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Why Hasn't There Been Another Constitutional Convention?


There hasn't been a Constitutional Convention since the original in 1787, which established the Constitution of the United States. Antenna/Getty
There hasn't been a Constitutional Convention since the original in 1787, which established the Constitution of the United States. Antenna/Getty

The United States Constitution has been amended just 27 times; not too shabby for a yellowed scrap of parchment that turns 230 in 2017. Article V of the Constitution establishes two rules by which the founding document can be amended: either when two-thirds of both houses consider it necessary, or when two-thirds of the states call for a Constitutional Convention.

The first Constitutional Convention was held in Philadelphia from May to September of 1787. From it came the United States Constitution, which was ratified by the states and went into effect in 1789, and established what still serves as the base of our federal government. There have been no more Constitutional Conventions since — every single amendment to the Constitution has been first proposed by Congress and then ratified by the states.

So why haven't there been any further amendments added by a Constitutional Convention called on by the states? For this we turned to John Vile, professor of political science at Middle Tennessee State University and author of more than 35 books on the Constitution and its amendments, including "Conventional Wisdom: The Alternate Article V Mechanism for Proposing Amendments to the U.S. Constitution." 

"The thinking at the original Constitutional Convention was that for most ordinary matters, hopefully Congress would be responsive and would propose the amendments the people needed,” Vile says. "But what if Congress isn't effective? What if states really have a grievance and congress won't listen to them? [The Article V convention] was designed to provide balance. This way you have a mechanism for the national government to propose amendments, and also a mechanism for the states."

So, if the states have this weapon for proposing Constitutional amendments without Congressional approval, why have they never pulled the trigger?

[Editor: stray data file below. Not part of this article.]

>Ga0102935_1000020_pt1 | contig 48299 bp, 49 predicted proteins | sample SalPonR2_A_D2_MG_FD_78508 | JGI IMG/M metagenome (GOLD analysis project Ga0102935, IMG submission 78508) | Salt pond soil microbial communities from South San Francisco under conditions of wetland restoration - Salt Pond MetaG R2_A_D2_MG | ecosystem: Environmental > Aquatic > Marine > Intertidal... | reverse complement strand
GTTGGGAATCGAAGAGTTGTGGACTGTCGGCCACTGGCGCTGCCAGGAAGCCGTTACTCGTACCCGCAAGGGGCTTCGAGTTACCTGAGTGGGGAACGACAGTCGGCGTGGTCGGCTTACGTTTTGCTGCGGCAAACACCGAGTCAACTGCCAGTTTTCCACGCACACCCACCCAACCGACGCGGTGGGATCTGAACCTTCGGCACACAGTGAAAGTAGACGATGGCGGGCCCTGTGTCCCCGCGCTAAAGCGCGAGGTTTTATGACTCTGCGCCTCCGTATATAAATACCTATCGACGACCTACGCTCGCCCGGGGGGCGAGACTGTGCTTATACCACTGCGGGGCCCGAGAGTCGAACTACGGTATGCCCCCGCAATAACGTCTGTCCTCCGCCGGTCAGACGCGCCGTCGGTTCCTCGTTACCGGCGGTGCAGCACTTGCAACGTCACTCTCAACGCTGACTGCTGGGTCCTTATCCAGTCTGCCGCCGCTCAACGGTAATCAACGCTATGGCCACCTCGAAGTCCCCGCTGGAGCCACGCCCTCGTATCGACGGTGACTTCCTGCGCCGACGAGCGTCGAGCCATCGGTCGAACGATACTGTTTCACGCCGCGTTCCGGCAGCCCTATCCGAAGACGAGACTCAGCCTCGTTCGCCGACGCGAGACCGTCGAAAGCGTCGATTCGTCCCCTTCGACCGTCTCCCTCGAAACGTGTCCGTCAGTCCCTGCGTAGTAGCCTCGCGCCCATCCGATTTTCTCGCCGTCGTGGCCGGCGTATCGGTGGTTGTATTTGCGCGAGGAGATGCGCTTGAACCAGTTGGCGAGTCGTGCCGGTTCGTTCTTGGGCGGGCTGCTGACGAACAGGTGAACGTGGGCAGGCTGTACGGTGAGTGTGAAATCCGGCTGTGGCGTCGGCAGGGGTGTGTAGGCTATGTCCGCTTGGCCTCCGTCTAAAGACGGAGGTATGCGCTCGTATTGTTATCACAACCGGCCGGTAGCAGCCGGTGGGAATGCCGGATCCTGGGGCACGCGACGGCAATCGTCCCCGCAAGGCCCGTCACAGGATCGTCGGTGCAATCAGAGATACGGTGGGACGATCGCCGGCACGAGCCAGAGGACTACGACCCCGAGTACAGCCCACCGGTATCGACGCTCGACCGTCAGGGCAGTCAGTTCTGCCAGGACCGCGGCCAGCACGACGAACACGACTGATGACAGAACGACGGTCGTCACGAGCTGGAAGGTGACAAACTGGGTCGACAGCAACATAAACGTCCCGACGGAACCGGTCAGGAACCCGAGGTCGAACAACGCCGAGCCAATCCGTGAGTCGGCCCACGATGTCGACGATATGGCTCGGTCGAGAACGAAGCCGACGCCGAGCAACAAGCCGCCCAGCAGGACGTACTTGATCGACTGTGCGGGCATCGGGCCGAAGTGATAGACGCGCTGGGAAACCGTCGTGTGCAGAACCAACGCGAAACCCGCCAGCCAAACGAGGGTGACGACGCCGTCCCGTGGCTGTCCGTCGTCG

"One of the reasons we've never called an Article V convention is that the Constitution doesn't really tell us how it would work," Vile says. "How many representatives would there be, who would pay them, where would they meet and what would the rules be?"

The biggest question is whether Congress or the states would set the rules. If you read the language of Article V closely, it authorizes the states to vote for a convention, but Congress is still in charge of "calling" it. That appears to put Congress in charge of the convention. But some scholars argue that the very existence of Constitutional Convention is to provide an "alternative" to Congress, meaning the states should call the shots.

Vile says that some scholars believe that another Constitutional Convention should consist of one representative per state, like the original in Philadelphia, but he prefers one with a distribution closer to the electoral college, with representatives elected by congressional districts.

Even though the states have never officially called an Article V convention, they have used the threat of a convention to put pressure on Congress. The 17th Amendment, Vile says, was probably the result of states threatening to call a convention. The 1913 amendment called for senators to be elected by popular vote instead of by state legislatures, and was unlikely to have passed without the outside pressure.

Since then, many different groups have tried to rally support for Article V conventions, if only to make Congress sweat.

"There's a group that wants to call a convention to impose term limits on Congress," Vile says. "There's another group that favors a convention to deal with balanced budgets. There's another group pushing an amendment to eliminate riders on legislation. If the bill says 'health care,' in other words, then you can't attach an agricultural subsidy to get someone to go along with it."

The Convention of States Project is a national organization calling for an Article V convention to rein in the power and authority of the federal government. The organizers believe that the framers of the Constitution inserted the convention clause as a check on federal overreach. The late Supreme Court justice and Constitutional "originalist" Antonin Scalia was a fan.

One of the arguments against Article V conventions is that, once convened by states, they could propose and pass just about any amendment they want. And once an amendment is ratified, even the Supreme Court couldn't deem it "unconstitutional," because it would be part of the Constitution.

In that case, Vile says, the only way to reverse the decision of a misguided Article V convention would be for Congress, or another state convention, to repeal the original amendment. The 21st Amendment repealed the 18th, after all.



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